• Mission Statement

    The NGO Committee on Financing for Development at the United Nations advocates for a worldwide economy that is environmentally and socially sustainable, ethical, and people-centered.

    Guided by the 2002 Monterrey Consensus, we urge policymakers to support development strategies that end global poverty and advance human rights. We seek international financial systems that are fair and truly representative of all people. We are motivated by the moral imperatives underlying the United Nations Charter and the missions of the organizations we represent.

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    Network and dialogue at the UN with those working on for Financing for Development (FfD) issues and collaborate with global network of FfD organizations.

    Participate in monthly meetings featuring regular briefings from the UN FfD Office and distinguished guest speakers from the UN Community.

    Voice concerns on FfD issues to the UN through written and oral statements prepared within the Committee.

    Receive notices of meetings and conferences on FfD issues sponsored by the UN or NGO Committee, including high-level meetings with Bretton Woods institutions (World Bank, International Monetary Fund, World Trade Organization).

    (Go to www.ngosonffd.org for FfD resources and committee membership form)

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Can we save modern economics?

Nkoa 3By Sébastien Nkoa, OP
Economist, Banker, Project Developer – Central African Republic

Can we save our modern economy? Referring to Bernard Lonergan, ‘what is needed is a new political economy that is free from the mistake of the old political economy yet a democratic economy that can issue practical imperatives to plain men” (FNPE 5). Our answer is that our modern economy should be replaced by a New Political Economy; this new economy should bring back man at the center of its system first and reduce its reliance on science and statistic secondly.

Reforms of the old political economy are necessary in order to achieve this. There is urgent need to deal with bias. Why bias? “Problems can be manifest. Insights that solve them may be available. But the insights will not be grasped and implemented by biased minds” (B. Lonergan, Microeconomic Dynamics: An Essay in Circulation Analysis, 102). Among biases there is the bias of neurosis, fertile in evasion of insight, there is the bias of the individual egoist by which someone exploits each new situation to his own personal advantage, there is the bias of group egoism blind to the fact that the group no longer fulfills its once useful function and that in one way or another blocks development and impedes progress. This happens in many African countries whereby an elite of a few privileged people hanging around heads of state refuse to leave power, and so seek to modify their national constitution in order to maintain themselves in power. There is finally the general bias of all “good” men and women of common sense who strongly believe that they can solve all the problems by their sole actions (MD: ECA 102)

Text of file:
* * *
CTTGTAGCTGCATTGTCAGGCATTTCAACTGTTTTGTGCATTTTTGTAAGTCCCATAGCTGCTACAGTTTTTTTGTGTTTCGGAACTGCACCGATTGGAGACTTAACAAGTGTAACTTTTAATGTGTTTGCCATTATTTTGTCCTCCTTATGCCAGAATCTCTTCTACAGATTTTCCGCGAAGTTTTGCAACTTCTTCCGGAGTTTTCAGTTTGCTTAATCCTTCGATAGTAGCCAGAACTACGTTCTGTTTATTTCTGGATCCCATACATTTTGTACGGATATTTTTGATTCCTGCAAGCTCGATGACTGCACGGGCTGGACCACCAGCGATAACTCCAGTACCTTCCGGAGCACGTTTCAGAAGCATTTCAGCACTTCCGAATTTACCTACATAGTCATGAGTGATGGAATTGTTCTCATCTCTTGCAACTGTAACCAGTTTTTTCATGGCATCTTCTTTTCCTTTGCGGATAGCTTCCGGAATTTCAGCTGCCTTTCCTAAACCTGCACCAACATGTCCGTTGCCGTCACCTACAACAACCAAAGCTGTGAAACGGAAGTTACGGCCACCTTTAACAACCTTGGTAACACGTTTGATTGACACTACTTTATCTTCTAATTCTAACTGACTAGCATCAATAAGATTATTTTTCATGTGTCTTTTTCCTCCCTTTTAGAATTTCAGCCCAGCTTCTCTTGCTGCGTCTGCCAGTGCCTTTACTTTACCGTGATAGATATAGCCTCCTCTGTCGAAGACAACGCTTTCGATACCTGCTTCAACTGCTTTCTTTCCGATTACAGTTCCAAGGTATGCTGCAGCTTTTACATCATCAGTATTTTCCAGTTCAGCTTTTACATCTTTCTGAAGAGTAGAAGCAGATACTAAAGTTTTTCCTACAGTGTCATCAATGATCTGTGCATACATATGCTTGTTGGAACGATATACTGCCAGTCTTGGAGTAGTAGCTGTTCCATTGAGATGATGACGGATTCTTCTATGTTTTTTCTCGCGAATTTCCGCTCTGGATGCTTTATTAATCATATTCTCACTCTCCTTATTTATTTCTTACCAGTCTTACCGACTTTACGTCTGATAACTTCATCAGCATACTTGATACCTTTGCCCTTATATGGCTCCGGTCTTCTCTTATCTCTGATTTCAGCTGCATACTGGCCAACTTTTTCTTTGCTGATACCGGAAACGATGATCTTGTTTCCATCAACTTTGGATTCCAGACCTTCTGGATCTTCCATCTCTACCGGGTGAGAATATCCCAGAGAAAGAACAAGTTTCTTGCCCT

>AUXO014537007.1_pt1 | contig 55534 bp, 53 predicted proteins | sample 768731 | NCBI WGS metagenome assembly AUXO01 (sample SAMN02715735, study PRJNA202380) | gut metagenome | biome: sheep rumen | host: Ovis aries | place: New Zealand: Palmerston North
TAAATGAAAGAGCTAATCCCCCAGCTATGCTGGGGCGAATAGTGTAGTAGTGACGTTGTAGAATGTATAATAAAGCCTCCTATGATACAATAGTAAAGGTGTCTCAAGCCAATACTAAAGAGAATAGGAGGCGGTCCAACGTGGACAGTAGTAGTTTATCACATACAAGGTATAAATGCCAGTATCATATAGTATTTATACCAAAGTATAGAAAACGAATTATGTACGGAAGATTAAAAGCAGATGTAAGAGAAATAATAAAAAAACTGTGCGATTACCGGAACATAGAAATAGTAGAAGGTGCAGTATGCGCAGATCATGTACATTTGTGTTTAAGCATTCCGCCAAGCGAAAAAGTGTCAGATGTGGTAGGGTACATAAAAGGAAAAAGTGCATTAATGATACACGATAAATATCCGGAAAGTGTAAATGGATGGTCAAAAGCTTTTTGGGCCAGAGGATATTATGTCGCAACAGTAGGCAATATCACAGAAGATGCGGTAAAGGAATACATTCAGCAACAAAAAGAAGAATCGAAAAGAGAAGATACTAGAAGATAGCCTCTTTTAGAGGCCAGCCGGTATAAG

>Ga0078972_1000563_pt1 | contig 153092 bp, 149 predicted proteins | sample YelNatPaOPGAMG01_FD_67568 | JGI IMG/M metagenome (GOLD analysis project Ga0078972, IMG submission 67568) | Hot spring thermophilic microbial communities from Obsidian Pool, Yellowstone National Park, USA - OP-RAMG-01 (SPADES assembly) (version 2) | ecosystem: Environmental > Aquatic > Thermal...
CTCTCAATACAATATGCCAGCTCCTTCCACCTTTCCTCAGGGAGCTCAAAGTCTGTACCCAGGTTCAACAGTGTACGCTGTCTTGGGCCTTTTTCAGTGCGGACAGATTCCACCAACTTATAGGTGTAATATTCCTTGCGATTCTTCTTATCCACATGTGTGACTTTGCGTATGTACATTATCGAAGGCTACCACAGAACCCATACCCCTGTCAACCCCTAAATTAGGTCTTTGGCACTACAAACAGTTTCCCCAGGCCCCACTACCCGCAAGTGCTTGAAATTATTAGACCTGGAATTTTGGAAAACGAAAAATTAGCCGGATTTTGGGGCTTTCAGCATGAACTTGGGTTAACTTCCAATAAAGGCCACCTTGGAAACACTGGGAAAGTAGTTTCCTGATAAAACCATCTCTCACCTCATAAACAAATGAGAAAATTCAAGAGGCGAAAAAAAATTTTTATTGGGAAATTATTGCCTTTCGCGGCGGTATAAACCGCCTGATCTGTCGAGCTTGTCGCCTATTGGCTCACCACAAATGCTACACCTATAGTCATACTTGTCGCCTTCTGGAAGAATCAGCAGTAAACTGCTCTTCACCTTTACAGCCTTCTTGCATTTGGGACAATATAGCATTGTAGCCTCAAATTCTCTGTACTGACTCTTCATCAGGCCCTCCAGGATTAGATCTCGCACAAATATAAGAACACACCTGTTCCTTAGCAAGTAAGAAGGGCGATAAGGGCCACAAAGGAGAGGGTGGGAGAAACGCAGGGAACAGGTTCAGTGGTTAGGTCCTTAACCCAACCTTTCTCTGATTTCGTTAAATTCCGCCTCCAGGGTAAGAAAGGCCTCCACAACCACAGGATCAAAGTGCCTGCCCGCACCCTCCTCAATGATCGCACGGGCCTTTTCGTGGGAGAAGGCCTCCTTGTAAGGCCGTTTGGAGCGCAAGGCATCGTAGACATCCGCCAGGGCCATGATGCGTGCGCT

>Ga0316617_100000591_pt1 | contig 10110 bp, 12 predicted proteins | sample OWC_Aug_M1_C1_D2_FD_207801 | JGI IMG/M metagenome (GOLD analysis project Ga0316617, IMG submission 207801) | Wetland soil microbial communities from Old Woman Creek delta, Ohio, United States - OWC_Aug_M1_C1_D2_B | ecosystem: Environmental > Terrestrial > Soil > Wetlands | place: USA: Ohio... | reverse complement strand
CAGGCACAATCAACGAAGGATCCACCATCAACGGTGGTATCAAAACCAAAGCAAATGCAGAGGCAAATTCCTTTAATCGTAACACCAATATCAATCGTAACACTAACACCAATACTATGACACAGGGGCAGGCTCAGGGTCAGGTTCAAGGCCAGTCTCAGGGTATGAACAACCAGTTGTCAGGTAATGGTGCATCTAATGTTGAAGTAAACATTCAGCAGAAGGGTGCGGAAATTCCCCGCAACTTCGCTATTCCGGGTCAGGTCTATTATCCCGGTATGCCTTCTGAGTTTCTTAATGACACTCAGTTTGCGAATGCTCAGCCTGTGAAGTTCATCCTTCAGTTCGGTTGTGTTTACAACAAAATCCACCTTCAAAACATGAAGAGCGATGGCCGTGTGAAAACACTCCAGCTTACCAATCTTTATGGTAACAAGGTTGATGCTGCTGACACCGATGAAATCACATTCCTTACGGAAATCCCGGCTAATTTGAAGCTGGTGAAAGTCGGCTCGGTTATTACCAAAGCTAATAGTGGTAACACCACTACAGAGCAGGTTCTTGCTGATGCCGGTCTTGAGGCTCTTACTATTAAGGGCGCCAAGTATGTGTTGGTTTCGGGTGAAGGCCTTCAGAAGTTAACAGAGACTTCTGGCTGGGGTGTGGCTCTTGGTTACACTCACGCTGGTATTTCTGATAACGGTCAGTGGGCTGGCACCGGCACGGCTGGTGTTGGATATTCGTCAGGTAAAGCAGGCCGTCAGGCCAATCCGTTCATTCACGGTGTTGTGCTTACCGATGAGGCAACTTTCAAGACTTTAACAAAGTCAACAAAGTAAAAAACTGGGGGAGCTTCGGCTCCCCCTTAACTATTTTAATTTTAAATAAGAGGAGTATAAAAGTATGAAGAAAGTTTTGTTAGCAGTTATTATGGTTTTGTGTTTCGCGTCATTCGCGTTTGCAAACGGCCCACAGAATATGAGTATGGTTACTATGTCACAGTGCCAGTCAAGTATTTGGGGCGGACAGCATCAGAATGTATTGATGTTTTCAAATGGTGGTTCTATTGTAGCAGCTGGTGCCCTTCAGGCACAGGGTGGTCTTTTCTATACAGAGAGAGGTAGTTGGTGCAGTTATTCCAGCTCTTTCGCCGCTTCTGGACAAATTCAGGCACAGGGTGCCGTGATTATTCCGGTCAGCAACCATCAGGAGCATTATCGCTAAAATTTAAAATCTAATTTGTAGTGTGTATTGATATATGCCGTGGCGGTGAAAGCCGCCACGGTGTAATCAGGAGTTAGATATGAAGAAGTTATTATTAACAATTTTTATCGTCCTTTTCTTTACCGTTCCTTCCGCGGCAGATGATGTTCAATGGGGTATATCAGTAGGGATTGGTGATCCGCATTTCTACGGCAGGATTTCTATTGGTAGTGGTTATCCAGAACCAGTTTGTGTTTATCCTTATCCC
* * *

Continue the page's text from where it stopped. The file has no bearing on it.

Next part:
Lonergan proposes a New Political Economy which should bring back man to the center of its system. The more economics endeavors to be an exact science, the more incapable it becomes to speak to men and the greater its tendency to treat men the way the exact sciences treat atoms and guinea pigs[…]. We are asking for an instrument that democracy must have, for it is the broad generalization, the significant correlation that effectively organizes free men without breaking down their freedom (FNPE 7).

When the system that is needed for our collective survival does not exist, then it is futile to excoriate what does exist while blissfully ignoring the task of constructing a technically viable economic system that can be put in its place. Is my proposal utopian? It asks merely for creativity for an interdisciplinary theory that at first will be denounced as absurd, then will be admitted to be true but obvious and insignificant, and perhaps finally be regarded as so important that its adversaries will claim that they themselves discovered it (MD: ECA 106).